7 Creative Tips for Using Dice in Speech/Language Therapy

How do you make 'work' more fun for middle school students? It can be quite the challenge! My middle school students function at an elementary school level in many areas, but as they've gotten older, they aren't as interested in board games as they once were. 


Being creative with dice to motivate your students!

Using dice has come to my rescue on more than one occasion when dealing with disinterested middle schoolers! Of course, elementary school students will love these games, too!


BASIC OPEN ENDED GAME

The basic, open ended game can be used for almost any goal. It is so easy to keep around and pull out when students are refusing to work. All you have to do is divide a sheet of paper into 6 sections and number each box.


Using dice in speech therapy makes it more fun! Looks-Like-Language

The students can even do this themselves, choosing their color paper and deciding which of their targets will go in each box. 


Besides the fact that giving students choices can make them more willing to participate, the act of deciding gets them thinking and talking about what they have been learning in speech. 




Each student can be giving different types of responses and still play the same game! In the photo below, the student on the left is practicing /r/ in the final position. To get even more productions, have the student say the word the number of times that is rolled! The student on the right is using pronouns to tell about the pictures 


https://www.teacherspayteachers.com/Product/Articulation-Game-110-Picture-Cards-for-R-Speech-Therapy-1869077
STOP & GO GAME

How about using dice to get 100 productions of a target sound? This game makes it easier!

Cover a die with red and green paper on the sides and put tape over it. Students roll the die and keep producing words with their sounds until they make a mistake or roll a stop. Then it is the next student's turn. 

While they are waiting, they can place checks in the boxes, color or dot them if you keep track of how many productions they did. The first student to get 100 correct productions wins!

I made this into a freebie for you! Get it here.


Using dice in speech therapy makes it more fun! Looks-Like-Language
DICE BINGO
Did you ever play Bingo with dice?  If you use two different colors to number the boxes, students can roll to see which box to answer about and cover.

This is a great visual way to build math skills for co-ordinates and quadrants and your students won't even realize it! 


Using dice in speech therapy makes it more fun! Looks-Like-Language
DICE CONNECT 3

Connect 3 is a fun game that can easily be played with dice and a page with boxes!  I like to use different colored boxes to match my dice. Then I hide the dice in a bag and let the student take one out to roll.

After responding about the target in the matching box, they write their initials in the box. Any time that they fill in an adjacent box, they connect them. The person who connects three, or has the most pairs, is the winner.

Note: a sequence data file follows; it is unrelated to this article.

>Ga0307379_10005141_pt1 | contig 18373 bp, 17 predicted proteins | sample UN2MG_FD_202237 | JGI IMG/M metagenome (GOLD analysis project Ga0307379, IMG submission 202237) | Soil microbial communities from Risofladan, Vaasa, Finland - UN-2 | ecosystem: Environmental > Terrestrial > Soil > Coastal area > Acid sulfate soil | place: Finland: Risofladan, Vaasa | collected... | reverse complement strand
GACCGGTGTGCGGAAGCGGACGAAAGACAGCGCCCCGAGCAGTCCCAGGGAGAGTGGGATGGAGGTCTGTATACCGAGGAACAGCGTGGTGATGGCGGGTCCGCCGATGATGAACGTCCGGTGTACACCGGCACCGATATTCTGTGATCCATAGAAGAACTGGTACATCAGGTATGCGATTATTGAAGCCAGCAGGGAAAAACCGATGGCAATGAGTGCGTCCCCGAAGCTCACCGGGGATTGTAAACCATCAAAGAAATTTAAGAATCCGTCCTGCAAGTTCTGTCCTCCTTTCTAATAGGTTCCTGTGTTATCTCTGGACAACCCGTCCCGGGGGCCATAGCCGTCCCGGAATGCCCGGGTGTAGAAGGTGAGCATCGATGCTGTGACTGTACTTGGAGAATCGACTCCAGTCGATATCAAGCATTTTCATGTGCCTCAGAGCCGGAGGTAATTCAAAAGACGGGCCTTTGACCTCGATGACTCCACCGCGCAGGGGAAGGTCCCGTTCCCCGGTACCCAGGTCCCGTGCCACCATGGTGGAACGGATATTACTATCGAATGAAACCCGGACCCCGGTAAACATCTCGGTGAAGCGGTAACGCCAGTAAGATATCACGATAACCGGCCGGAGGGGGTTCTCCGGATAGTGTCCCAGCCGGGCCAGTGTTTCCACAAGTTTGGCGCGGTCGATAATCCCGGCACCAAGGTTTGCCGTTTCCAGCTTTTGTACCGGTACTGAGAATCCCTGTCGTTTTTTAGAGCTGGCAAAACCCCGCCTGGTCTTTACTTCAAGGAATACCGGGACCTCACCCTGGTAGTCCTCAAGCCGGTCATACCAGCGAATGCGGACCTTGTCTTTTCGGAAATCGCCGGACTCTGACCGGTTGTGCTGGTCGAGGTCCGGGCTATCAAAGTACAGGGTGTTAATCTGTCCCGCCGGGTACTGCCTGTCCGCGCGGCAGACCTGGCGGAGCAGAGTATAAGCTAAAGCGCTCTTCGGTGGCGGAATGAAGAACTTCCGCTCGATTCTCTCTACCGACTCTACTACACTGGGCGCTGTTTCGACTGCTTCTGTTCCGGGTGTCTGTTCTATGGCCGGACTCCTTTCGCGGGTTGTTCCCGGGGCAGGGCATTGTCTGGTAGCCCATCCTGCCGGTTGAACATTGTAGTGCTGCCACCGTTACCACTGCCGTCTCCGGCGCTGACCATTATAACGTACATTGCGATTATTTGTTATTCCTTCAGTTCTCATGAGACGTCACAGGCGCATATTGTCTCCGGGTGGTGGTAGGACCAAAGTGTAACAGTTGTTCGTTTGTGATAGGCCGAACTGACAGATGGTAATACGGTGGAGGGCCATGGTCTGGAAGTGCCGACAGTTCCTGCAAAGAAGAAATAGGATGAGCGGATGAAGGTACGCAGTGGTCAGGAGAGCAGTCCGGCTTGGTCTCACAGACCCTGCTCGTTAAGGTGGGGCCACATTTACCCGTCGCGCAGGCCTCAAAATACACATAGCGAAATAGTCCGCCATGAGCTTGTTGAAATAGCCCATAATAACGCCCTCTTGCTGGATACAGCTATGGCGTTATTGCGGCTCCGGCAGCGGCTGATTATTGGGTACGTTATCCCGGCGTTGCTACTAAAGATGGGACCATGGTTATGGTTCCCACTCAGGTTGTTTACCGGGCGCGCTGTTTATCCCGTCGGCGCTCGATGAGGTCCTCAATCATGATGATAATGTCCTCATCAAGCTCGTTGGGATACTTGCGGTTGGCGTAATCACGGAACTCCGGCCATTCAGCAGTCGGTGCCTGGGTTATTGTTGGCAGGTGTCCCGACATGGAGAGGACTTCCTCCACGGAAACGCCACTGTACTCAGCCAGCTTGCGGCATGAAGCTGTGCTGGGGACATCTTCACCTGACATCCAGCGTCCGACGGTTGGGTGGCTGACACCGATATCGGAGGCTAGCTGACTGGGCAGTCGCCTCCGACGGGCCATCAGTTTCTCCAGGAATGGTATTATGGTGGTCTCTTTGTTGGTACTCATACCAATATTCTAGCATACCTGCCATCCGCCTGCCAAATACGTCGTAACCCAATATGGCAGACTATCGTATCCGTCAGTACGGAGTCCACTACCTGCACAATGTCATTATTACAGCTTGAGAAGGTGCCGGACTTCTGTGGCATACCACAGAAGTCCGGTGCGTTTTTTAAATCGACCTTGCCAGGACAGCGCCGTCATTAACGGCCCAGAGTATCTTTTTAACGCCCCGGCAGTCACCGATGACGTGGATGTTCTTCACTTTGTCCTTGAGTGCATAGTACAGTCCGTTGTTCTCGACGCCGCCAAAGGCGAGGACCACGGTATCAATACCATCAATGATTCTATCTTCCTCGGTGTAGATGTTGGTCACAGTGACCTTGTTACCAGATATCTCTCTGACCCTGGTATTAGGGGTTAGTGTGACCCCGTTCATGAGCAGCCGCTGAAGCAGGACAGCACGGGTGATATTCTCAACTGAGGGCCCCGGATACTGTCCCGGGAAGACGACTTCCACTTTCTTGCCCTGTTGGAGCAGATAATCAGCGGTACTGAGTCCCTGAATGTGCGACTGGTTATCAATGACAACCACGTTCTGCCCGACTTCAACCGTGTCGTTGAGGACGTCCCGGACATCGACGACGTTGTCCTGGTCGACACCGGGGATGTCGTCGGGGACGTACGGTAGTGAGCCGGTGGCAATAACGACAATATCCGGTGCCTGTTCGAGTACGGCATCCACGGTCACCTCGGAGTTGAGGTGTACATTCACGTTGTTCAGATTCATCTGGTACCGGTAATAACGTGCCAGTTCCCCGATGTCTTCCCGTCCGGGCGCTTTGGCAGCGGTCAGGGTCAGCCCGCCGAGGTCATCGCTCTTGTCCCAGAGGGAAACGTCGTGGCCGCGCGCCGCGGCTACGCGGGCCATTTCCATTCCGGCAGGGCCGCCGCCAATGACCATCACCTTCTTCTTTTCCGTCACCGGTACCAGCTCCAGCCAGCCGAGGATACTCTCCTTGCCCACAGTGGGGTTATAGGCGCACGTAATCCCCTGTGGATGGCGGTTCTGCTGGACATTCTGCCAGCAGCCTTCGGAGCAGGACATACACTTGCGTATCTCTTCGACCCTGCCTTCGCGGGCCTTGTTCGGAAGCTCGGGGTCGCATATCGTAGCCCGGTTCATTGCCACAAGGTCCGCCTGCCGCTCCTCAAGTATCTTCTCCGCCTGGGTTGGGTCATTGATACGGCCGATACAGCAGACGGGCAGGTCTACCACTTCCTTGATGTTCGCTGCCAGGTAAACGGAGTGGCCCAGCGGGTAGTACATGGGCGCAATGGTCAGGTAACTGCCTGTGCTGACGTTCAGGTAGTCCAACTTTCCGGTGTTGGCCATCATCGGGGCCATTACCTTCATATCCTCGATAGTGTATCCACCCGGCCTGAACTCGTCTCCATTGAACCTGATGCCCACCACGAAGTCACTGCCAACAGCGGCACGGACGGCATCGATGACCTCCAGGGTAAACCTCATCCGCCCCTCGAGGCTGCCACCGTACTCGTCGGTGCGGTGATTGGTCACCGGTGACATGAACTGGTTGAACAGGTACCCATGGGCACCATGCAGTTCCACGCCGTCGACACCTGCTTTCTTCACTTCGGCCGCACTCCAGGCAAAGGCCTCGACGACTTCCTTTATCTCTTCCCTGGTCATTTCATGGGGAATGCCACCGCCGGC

Using dice in speech therapy makes it more fun! Looks-Like-Language
DICE NARRATIVES

Narratives are such an important skill, which so many of my students lack. I bought some sets of soft foam math cubes at the Dollar Store and covered them with the stickers from my Story Grammar Marker set. I covered them with tape and I was ready to go!

Use any pictures that contain some story elements to get your students started. Students roll the dice and tell the information they want to add to their story. 

I have done this orally to help my students practice formulating correct sentence structures, but you could have students write their answers and form a written narrative, too. When they have figured out all of the elements, it is time to tell the story!


Using dice in speech therapy makes it more fun! Looks-Like-Language
DICE VOCABULARY REVIEW

For a quick vocabulary review game, have each student write 6 of their target words on an index card. They roll the die to see which word to define and use in a sentence correctly to earn a point. I give them 7-10 rolls each and see which student got the most points when I need it to be quick!





Using dice in speech therapy makes it more fun! Looks-Like-Language
SPINNERS & DICE

To change things up a bit, sometimes I combine spinners and dice! My students need lots of practice formulating ideas into sentences, so sometimes I have them spin to get one idea to use and roll to get the other idea, then combine them in a concise, correct sentence.

The photo shows this idea using action photos  along with a question spinner, found in some of my sets. Students roll to get the picture to use and then spin the spinner to ask or answer using that question word about their picture.

My students often need thinking time before responding, so I like to do one round where everyone rolls  and another round where they take turns giving their answers. It may take a little more time, but I have found that the added co-operativeness and willingness to do the activity for longer compensate for the extra time! 

How do you use dice in therapy?

Enjoy! Linda
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